In the frenzied, amnesiac 24-hour news cycle of our modern world, gun violence seems to be an anchor amid otherwise frenetic coverage. In the latest case, the shooting at the University of North Carolina at Charlotte on Tuesday left two dead and four injured. Stories of a heroic student tackling the shooter, disarming the latter and preventing further casualties but ultimately sacrificing himself, dominate the headlines.
The debate for gun control inevitably takes center stage after such an incident, much like it did in mass shootings of the past. The conversation usually ends with gun rights prevailing, and gun control taking a back seat.
However, is political change for gun control coming, as the American public tires of legislative sluggishness after a tragedy and with the upcoming 2020 presidential election that sees a more unified Democratic party on the issue?
As far as school shootings in the US go, everything seemed to begin with the incident at Columbine high school 20 years ago. The massacre in April 1999 that led to the murders of 12 students and one teacher was considered the worst of its kind in US history at the time. The two perpetrators were senior high schoolers who wielded several guns that were legally obtained at a gun show, which allowed them to bypass background checks that would have been applicable if purchased in any other setting.
Copycats in the following years that went on similar rampages would often cite Columbine as their inspiration.
Two decades later, tragedies such as the 2012 Sandy Hook shooting that saw more than 20 deaths, most of them children, and the 2007 Virginia Tech shooting that resulted in the deaths of 32 victims, have become commonplace. Although gun control legislation at the state level has seen progress – Colorado, for example, passed legislation to close the gun-show loophole – politics at the federal level had largely been supportive of gun rights, with the National Rifle Association (NRA) wielding tremendous influence on Capitol Hill and a fervent political base. Politicians who go against the NRA have seen loss of campaign funding, or worse, their seats in reelection as gun rights' supporters turn out to vote against them en masse.
However, contention within the NRA suggests that the organization may be slipping. Last Saturday, former NRA president Oliver North stepped down from his post after feuding with its influential and longtime CEO Wayne LaPierre. The dispute was ostensibly over financial matters, with North accusing LaPierre of using the organization's money to purchase clothing, while North was alleged to have signed a side contract with NRA's advertising agency.
LaPierre persevered in the end, ousting North and maintaining his role of CEO. The NRA is also facing assaults from the outside, as CNN reports that New York's Attorney General Letitia James is investigating the group for unconfirmed reasons, and gun control groups are filing complaints with the Federal Election Commission, alleging that the NRA may have improperly coordinated political spending with Trump and other Republicans.
Perhaps the most important attitude shift on gun control lies with the American public. Polls such as one in March by Quinnipiac University now show that 60 percent of registered voters support stricter gun laws, up from 54 percent back in 2008. Ninety-three percent of those polled even support background checks for all gun buyers.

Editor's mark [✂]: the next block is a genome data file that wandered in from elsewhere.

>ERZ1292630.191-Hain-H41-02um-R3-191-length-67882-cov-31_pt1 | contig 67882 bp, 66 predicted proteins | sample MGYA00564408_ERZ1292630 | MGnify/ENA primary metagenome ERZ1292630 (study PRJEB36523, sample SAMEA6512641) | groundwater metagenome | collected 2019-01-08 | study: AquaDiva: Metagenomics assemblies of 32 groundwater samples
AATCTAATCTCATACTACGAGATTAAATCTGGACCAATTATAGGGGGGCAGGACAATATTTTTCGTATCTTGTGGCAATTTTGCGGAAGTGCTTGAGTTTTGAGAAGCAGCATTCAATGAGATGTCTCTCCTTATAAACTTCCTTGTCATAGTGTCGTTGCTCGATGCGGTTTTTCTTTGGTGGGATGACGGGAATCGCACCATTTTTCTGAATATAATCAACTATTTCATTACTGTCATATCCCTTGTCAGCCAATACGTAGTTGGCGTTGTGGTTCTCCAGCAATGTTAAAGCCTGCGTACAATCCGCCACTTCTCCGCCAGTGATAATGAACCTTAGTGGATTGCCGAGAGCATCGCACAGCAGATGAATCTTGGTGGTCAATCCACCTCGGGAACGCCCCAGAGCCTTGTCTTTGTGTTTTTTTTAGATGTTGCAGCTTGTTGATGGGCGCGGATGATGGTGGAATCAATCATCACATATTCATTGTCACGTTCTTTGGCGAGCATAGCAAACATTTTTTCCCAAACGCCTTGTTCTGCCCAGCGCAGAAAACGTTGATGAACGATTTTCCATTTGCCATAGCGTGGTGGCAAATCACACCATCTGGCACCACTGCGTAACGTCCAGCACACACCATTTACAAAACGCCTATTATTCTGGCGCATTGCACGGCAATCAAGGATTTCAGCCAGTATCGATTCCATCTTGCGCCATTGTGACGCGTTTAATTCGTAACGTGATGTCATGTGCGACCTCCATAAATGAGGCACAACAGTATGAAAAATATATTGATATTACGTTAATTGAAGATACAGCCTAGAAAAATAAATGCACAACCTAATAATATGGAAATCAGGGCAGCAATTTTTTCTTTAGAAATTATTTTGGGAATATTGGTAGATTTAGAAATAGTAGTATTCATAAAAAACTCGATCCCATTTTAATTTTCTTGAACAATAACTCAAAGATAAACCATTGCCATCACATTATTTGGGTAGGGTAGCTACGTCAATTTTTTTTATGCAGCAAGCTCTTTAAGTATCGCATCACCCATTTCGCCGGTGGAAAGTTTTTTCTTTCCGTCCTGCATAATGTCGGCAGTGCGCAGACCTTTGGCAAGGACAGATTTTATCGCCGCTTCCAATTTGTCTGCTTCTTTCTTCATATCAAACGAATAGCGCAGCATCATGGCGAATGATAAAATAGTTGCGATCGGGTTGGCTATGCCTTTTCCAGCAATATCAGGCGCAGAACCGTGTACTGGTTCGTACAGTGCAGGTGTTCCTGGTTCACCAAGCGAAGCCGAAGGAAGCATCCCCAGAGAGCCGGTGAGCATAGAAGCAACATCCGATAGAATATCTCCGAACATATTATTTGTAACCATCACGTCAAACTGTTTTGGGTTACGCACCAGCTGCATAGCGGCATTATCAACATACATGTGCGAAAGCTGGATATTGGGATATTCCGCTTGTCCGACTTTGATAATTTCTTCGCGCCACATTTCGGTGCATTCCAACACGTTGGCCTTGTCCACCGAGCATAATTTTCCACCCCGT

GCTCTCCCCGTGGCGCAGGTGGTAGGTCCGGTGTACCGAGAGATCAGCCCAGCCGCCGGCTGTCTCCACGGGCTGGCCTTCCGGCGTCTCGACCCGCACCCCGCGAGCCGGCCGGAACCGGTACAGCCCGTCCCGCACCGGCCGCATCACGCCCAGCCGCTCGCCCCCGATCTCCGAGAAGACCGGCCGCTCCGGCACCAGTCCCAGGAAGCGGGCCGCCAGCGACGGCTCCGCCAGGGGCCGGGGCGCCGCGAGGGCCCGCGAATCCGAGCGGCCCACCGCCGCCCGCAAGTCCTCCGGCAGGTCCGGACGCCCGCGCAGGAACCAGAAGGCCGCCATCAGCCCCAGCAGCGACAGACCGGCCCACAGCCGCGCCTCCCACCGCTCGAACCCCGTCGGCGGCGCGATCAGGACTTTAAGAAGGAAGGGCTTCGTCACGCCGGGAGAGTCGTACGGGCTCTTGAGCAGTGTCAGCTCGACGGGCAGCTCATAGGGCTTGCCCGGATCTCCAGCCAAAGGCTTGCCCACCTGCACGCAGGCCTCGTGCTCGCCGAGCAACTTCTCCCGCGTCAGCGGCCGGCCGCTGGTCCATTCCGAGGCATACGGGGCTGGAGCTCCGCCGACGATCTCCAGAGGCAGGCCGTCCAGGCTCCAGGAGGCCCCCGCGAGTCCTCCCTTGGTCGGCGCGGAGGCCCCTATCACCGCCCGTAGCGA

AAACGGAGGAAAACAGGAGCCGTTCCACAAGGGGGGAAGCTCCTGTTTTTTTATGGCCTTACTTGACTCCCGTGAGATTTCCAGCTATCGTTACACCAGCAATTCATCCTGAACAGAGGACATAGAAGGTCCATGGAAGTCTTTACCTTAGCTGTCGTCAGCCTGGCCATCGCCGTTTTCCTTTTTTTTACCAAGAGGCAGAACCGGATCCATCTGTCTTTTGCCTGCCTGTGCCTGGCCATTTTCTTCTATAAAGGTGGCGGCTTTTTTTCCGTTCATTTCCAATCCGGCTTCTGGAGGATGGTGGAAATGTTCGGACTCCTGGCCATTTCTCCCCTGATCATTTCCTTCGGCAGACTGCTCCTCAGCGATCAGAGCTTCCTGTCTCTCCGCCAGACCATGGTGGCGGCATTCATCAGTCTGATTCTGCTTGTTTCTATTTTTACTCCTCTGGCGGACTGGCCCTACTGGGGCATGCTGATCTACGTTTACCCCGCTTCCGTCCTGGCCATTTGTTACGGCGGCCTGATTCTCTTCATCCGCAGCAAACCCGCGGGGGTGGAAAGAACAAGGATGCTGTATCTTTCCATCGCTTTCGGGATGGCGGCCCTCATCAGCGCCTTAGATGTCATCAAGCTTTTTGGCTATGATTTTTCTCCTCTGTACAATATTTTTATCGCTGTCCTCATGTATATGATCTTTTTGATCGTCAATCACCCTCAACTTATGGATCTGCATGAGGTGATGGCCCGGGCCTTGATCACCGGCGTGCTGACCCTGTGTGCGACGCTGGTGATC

The Never Again movement has shifted public discourse, led by the zeal of students who survived the Douglas Stoneman high school shooting in Parkland, south Florida. Meanwhile, gun control groups are pouring money into local politics, most notably Everytown for Gun Safety, founded by billionaire and former NYC mayor Michael Bloomberg.
However, gun control advocates may see their biggest win yet if a presidential candidate supporting stricter gun laws is swept into office next November. While Republicans are largely supportive of fewer gun restrictions due to NRA lobbying and a political base adamant about gun rights, Democrats had seen little success in coming together for gun control.
Current Democratic presidential candidates Bernie Sanders and Kirsten Gillibrand, for instance, had both gone against greater gun regulations in their political past. In 1993, Sanders voted against a bill aiming to establish a five-day waiting period for background checks on gun buyers, and supported legislation that protects gun makers and sellers from being responsible for misuse of a firearm. Gillibrand brandished her pro-gun rights record during her House reelection in 2008, and once signed a document submitted to the Supreme Court that argued for the overturn of a handgun ban.
These mixed records aside, the Democratic Party is now largely united on the issue of gun control, with many of its top presidential candidates advocating for stricter regulations if elected. Presidential hopeful and California Senator Kamala Harris has laid out a plan for “near-universal” background checks and the closing of loopholes that exempt gun makers and sellers from responsibility. Notably, the former prosecutor says she owns a gun.
Meanwhile, Pete Buttigieg, a charismatic mayor from the state of Indiana, said on Monday at a campaign fundraiser that more gun control doesn't violate Second Amendment rights. Like control advocates before him, Buttigieg calls for stricter laws on obtaining assault rifles and “red flag” laws to take away gun ownership rights from domestic abusers.
Though the success of stricter gun control legislation depends on political institutions as well as popular support, challengers from more fronts of American society are looking to overcome the impasse in getting substantive bills through since that fateful day in 1999.